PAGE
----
I bought a nice set of pans to use with the unit but any cast iron skillet varieties will work... what will not work is copper/aluminum unless it has a steel bottom... they also sell a steel plate that the copper/aluminum pans sit on that will conduct the heat thereby letting you use conventional cookware, it's just one more item to carry onboard. Why?
my express point was for those that CANT get back to the dock...thats all bud

Im very familiar with the induction cookers...like I mentioned before I got into HUGE arguments with other chefs in the cooking schools I was attending in spain...

HEAVY ARGUMENTS both for and against

jajaja

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post #126 of 301 Old 03-31-2014
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Re: safe cooking

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Originally Posted by guitarguy56 View Post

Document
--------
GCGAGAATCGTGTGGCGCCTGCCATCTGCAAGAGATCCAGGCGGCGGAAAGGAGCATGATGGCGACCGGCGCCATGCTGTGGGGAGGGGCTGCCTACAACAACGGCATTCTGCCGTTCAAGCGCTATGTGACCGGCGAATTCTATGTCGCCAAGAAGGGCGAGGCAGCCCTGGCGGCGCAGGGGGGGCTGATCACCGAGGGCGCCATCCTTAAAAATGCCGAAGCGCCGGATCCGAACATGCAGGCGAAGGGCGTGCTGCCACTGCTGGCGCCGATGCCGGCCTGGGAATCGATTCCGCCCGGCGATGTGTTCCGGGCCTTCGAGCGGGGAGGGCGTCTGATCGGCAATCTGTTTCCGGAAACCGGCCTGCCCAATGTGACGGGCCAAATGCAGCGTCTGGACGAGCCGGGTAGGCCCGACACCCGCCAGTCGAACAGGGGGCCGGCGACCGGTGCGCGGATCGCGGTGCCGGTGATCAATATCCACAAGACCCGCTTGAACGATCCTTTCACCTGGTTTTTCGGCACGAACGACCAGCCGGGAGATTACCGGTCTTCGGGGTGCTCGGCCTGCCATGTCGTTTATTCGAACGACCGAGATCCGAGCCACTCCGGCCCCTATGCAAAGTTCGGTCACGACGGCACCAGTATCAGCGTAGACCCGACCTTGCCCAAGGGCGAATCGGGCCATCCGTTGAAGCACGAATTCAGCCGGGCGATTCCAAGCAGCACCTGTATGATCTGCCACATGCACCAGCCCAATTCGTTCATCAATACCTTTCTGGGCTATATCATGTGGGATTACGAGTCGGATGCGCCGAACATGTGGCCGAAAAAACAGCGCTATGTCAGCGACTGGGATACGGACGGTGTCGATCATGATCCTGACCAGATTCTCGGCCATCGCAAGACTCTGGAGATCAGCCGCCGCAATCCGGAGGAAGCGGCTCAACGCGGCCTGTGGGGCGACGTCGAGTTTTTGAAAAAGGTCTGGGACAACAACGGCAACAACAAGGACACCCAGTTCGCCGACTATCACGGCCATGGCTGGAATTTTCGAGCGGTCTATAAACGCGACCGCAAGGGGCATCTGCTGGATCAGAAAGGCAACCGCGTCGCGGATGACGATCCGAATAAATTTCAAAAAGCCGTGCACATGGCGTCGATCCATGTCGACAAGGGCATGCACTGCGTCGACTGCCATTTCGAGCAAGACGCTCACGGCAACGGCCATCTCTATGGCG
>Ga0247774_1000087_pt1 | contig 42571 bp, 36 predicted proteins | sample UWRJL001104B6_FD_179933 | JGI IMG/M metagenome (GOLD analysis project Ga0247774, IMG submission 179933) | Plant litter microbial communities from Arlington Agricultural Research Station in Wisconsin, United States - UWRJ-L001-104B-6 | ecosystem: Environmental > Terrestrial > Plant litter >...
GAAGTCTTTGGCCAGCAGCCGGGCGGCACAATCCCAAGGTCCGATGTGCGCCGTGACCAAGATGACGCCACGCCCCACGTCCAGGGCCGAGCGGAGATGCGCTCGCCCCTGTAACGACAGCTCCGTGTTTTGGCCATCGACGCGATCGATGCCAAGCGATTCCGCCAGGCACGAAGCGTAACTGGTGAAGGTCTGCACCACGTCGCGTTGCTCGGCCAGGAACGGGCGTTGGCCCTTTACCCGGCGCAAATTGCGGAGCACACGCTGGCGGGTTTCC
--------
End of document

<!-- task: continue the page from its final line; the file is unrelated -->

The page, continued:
Ha ha ha... one ride through Compton, CA or through certain parts of Texas will have you gasping for air... this from experience many times driving highways I-5 and I-10. Methane... stay away!

I lived and worked in stockton ca,

pass through lodi, modesto and I foregt some other places and its deadly

BUT YOU GET USED TO IT

jajajaja

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post #127 of 301 Old 03-31-2014
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Re: safe cooking

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A good icebox will go longer than a weekend. The one on our boat keeps a block of ice for 5 days. The cooler on our old boat didn't work very well, so we bought this Coleman that also lasts 4-5 days:
Amazon.com: Coleman 36-Quart Xtreme Cooler (Blue): Sports & Outdoors

We use an Origo unpressurized alcohol stove and I wouldn't want anything else. It is reliable, simple, and effective. Last year during 7 weeks of cruising I went through about 1.5 gallons of fuel.
its great stateside I loved mine on my folkboat

the issue is it becomes obsolete in some countries and not possible to use unless you want to throw away your $$$